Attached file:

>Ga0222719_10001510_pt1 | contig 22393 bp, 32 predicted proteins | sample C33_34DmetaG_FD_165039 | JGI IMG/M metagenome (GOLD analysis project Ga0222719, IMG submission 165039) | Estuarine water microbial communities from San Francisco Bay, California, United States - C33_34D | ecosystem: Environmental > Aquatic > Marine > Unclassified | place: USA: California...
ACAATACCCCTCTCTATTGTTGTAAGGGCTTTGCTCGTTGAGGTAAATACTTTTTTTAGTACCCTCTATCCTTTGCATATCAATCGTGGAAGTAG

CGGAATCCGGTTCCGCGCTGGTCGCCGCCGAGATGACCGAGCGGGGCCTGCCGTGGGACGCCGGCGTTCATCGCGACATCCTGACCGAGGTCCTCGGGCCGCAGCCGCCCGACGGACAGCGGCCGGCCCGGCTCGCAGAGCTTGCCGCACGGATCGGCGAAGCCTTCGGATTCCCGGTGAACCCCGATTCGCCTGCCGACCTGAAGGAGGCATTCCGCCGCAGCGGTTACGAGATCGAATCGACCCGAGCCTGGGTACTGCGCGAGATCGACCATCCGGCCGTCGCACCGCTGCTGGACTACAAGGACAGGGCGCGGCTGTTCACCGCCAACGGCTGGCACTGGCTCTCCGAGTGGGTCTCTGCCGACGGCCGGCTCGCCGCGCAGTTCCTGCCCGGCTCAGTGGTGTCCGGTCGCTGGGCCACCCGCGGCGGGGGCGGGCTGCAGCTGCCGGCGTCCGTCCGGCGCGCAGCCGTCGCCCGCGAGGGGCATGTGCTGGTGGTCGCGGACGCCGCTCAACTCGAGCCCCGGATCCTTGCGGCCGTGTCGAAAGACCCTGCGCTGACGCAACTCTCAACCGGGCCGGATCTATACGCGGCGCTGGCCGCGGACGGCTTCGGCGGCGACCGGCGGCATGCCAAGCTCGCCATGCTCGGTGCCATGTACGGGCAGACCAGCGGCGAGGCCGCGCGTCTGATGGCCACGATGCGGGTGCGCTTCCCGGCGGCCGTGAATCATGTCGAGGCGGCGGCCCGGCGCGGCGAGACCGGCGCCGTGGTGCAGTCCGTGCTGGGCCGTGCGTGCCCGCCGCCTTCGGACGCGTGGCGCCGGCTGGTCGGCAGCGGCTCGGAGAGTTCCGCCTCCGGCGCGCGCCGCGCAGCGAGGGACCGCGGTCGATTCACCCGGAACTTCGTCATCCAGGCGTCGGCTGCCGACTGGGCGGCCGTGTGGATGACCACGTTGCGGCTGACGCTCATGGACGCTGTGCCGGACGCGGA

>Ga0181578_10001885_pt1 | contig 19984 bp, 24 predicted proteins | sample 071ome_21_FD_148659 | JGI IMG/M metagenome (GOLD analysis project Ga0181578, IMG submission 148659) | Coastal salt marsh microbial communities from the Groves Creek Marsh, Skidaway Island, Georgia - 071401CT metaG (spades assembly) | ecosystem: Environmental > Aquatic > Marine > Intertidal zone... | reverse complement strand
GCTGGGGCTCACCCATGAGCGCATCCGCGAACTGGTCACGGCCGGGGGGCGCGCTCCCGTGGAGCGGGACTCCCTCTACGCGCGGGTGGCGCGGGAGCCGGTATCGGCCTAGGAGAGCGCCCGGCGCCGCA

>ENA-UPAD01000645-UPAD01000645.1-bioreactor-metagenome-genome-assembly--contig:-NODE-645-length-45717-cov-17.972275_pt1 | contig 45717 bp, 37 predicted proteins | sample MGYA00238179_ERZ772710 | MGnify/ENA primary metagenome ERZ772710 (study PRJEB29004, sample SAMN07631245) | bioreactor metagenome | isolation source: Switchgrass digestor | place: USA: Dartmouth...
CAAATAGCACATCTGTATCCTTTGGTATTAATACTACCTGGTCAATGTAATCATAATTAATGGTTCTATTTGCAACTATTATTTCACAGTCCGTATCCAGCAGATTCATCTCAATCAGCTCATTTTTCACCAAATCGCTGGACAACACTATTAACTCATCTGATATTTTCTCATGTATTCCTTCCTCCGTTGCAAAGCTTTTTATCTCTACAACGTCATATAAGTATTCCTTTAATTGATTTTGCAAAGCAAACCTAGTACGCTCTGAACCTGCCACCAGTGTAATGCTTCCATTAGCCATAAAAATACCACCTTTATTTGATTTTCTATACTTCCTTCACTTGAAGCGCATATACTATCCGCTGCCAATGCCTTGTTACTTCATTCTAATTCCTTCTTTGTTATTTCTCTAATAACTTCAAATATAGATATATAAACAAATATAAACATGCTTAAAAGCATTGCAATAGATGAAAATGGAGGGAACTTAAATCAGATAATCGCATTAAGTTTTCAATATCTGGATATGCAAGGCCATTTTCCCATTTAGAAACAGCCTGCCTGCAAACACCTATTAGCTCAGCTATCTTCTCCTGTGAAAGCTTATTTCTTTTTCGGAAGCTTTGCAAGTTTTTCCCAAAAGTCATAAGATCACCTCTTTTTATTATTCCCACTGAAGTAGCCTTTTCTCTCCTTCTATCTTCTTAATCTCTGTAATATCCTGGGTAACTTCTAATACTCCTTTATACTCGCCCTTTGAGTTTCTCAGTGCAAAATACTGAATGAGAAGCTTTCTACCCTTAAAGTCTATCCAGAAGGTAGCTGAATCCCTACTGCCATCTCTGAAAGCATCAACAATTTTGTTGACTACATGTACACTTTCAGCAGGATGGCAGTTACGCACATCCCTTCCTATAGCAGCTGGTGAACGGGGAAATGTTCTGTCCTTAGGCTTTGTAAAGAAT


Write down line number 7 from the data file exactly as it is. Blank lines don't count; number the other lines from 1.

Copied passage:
CAAATAGCACATCTGTATCCTTTGGTATTAATACTACCTGGTCAATGTAATCATAATTAATGGTTCTATTTGCAACTATTATTTCACAGTCCGTATCCAGCAGATTCATCTCAATCAGCTCATTTTTCACCAAATCGCTGGACAACACTATTAACTCATCTGATATTTTCTCATGTATTCCTTCCTCCGTTGCAAAGCTTTTTATCTCTACAACGTCATATAAGTATTCCTTTAATTGATTTTGCAAAGCAAACCTAGTACGCTCTGAACCTGCCACCAGTGTAATGCTTCCATTAGCCATAAAAATACCACCTTTATTTGATTTTCTATACTTCCTTCACTTGAAGCGCATATACTATCCGCTGCCAATGCCTTGTTACTTCATTCTAATTCCTTCTTTGTTATTTCTCTAATAACTTCAAATATAGATATATAAACAAATATAAACATGCTTAAAAGCATTGCAATAGATGAAAATGGAGGGAACTTAAATCAGATAATCGCATTAAGTTTTCAATATCTGGATATGCAAGGCCATTTTCCCATTTAGAAACAGCCTGCCTGCAAACACCTATTAGCTCAGCTATCTTCTCCTGTGAAAGCTTATTTCTTTTTCGGAAGCTTTGCAAGTTTTTCCCAAAAGTCATAAGATCACCTCTTTTTATTATTCCCACTGAAGTAGCCTTTTCTCTCCTTCTATCTTCTTAATCTCTGTAATATCCTGGGTAACTTCTAATACTCCTTTATACTCGCCCTTTGAGTTTCTCAGTGCAAAATACTGAATGAGAAGCTTTCTACCCTTAAAGTCTATCCAGAAGGTAGCTGAATCCCTACTGCCATCTCTGAAAGCATCAACAATTTTGTTGACTACATGTACACTTTCAGCAGGATGGCAGTTACGCACATCCCTTCCTATAGCAGCTGGTGAACGGGGAAATGTTCTGTCCTTAGGCTTTGTAAAGAAT